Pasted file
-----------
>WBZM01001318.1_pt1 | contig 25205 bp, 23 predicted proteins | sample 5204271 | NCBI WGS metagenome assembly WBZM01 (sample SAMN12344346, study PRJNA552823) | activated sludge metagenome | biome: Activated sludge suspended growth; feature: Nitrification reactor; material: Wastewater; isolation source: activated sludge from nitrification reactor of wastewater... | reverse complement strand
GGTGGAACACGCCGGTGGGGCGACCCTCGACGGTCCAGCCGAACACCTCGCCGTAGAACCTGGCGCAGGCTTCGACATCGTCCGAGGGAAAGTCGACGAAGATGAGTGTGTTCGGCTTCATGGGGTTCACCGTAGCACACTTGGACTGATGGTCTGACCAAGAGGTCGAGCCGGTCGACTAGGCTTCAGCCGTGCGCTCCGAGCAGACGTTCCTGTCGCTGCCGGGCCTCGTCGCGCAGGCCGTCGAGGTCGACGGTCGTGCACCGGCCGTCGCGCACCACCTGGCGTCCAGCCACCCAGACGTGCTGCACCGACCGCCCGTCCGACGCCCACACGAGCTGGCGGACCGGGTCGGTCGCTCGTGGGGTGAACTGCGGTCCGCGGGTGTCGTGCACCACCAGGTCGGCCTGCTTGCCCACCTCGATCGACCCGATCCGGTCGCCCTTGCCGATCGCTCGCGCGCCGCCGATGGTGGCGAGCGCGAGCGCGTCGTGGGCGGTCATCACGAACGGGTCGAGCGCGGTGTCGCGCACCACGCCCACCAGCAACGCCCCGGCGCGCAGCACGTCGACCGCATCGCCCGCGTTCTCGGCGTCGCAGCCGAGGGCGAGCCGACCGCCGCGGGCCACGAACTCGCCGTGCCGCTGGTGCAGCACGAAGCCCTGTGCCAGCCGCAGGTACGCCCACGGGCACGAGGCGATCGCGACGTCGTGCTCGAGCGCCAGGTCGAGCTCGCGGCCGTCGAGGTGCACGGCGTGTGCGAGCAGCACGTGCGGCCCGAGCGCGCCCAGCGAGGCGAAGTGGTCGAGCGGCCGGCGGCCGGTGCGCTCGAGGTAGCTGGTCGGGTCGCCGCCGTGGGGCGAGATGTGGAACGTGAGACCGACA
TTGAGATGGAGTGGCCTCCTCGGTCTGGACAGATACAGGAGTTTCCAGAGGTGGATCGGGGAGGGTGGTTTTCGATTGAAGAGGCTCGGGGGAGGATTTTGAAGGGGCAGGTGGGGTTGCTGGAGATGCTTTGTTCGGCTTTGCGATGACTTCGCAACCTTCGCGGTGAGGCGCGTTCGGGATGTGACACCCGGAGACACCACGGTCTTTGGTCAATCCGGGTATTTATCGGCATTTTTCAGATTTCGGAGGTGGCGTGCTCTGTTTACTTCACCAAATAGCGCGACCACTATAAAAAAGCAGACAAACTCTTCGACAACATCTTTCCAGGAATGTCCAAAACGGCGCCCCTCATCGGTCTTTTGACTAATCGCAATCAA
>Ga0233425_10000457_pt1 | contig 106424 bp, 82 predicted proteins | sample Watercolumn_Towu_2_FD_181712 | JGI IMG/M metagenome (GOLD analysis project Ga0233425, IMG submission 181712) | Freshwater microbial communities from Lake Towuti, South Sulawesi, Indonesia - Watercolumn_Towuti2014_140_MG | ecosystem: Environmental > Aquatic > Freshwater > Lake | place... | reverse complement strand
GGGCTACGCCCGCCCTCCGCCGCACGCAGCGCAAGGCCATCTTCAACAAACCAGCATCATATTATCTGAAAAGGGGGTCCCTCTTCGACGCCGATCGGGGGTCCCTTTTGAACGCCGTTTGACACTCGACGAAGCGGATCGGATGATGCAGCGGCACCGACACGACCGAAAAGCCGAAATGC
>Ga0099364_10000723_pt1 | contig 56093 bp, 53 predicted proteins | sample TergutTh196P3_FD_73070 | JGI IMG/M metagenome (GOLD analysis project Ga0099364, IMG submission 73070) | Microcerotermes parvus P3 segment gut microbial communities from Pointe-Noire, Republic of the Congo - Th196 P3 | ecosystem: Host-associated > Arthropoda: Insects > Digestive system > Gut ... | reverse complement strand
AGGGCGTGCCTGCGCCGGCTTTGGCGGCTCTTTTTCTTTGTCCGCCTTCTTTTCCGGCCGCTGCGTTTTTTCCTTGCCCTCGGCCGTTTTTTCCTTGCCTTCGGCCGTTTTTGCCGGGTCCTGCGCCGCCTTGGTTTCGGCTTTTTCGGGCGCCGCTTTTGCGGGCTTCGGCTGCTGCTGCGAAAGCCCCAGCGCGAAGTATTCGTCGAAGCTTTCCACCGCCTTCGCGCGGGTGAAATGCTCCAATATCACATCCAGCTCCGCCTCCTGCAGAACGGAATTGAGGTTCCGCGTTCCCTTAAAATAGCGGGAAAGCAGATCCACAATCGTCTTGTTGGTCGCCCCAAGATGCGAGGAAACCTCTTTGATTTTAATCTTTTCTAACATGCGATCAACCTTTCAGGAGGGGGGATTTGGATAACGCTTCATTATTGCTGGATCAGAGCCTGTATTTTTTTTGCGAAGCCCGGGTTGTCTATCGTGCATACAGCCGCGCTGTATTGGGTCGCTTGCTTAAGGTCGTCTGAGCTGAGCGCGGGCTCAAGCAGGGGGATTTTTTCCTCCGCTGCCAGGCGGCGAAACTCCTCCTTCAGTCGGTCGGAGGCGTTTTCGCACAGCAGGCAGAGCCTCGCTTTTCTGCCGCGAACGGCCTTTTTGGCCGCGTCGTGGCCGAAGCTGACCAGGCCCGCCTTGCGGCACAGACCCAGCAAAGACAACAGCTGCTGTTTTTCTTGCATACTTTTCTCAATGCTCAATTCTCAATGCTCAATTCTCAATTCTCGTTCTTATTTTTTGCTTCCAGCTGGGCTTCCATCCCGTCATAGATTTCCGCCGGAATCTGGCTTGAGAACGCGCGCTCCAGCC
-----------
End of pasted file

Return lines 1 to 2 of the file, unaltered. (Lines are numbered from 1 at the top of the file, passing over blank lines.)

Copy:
>WBZM01001318.1_pt1 | contig 25205 bp, 23 predicted proteins | sample 5204271 | NCBI WGS metagenome assembly WBZM01 (sample SAMN12344346, study PRJNA552823) | activated sludge metagenome | biome: Activated sludge suspended growth; feature: Nitrification reactor; material: Wastewater; isolation source: activated sludge from nitrification reactor of wastewater... | reverse complement strand
GGTGGAACACGCCGGTGGGGCGACCCTCGACGGTCCAGCCGAACACCTCGCCGTAGAACCTGGCGCAGGCTTCGACATCGTCCGAGGGAAAGTCGACGAAGATGAGTGTGTTCGGCTTCATGGGGTTCACCGTAGCACACTTGGACTGATGGTCTGACCAAGAGGTCGAGCCGGTCGACTAGGCTTCAGCCGTGCGCTCCGAGCAGACGTTCCTGTCGCTGCCGGGCCTCGTCGCGCAGGCCGTCGAGGTCGACGGTCGTGCACCGGCCGTCGCGCACCACCTGGCGTCCAGCCACCCAGACGTGCTGCACCGACCGCCCGTCCGACGCCCACACGAGCTGGCGGACCGGGTCGGTCGCTCGTGGGGTGAACTGCGGTCCGCGGGTGTCGTGCACCACCAGGTCGGCCTGCTTGCCCACCTCGATCGACCCGATCCGGTCGCCCTTGCCGATCGCTCGCGCGCCGCCGATGGTGGCGAGCGCGAGCGCGTCGTGGGCGGTCATCACGAACGGGTCGAGCGCGGTGTCGCGCACCACGCCCACCAGCAACGCCCCGGCGCGCAGCACGTCGACCGCATCGCCCGCGTTCTCGGCGTCGCAGCCGAGGGCGAGCCGACCGCCGCGGGCCACGAACTCGCCGTGCCGCTGGTGCAGCACGAAGCCCTGTGCCAGCCGCAGGTACGCCCACGGGCACGAGGCGATCGCGACGTCGTGCTCGAGCGCCAGGTCGAGCTCGCGGCCGTCGAGGTGCACGGCGTGTGCGAGCAGCACGTGCGGCCCGAGCGCGCCCAGCGAGGCGAAGTGGTCGAGCGGCCGGCGGCCGGTGCGCTCGAGGTAGCTGGTCGGGTCGCCGCCGTGGGGCGAGATGTGGAACGTGAGACCGACA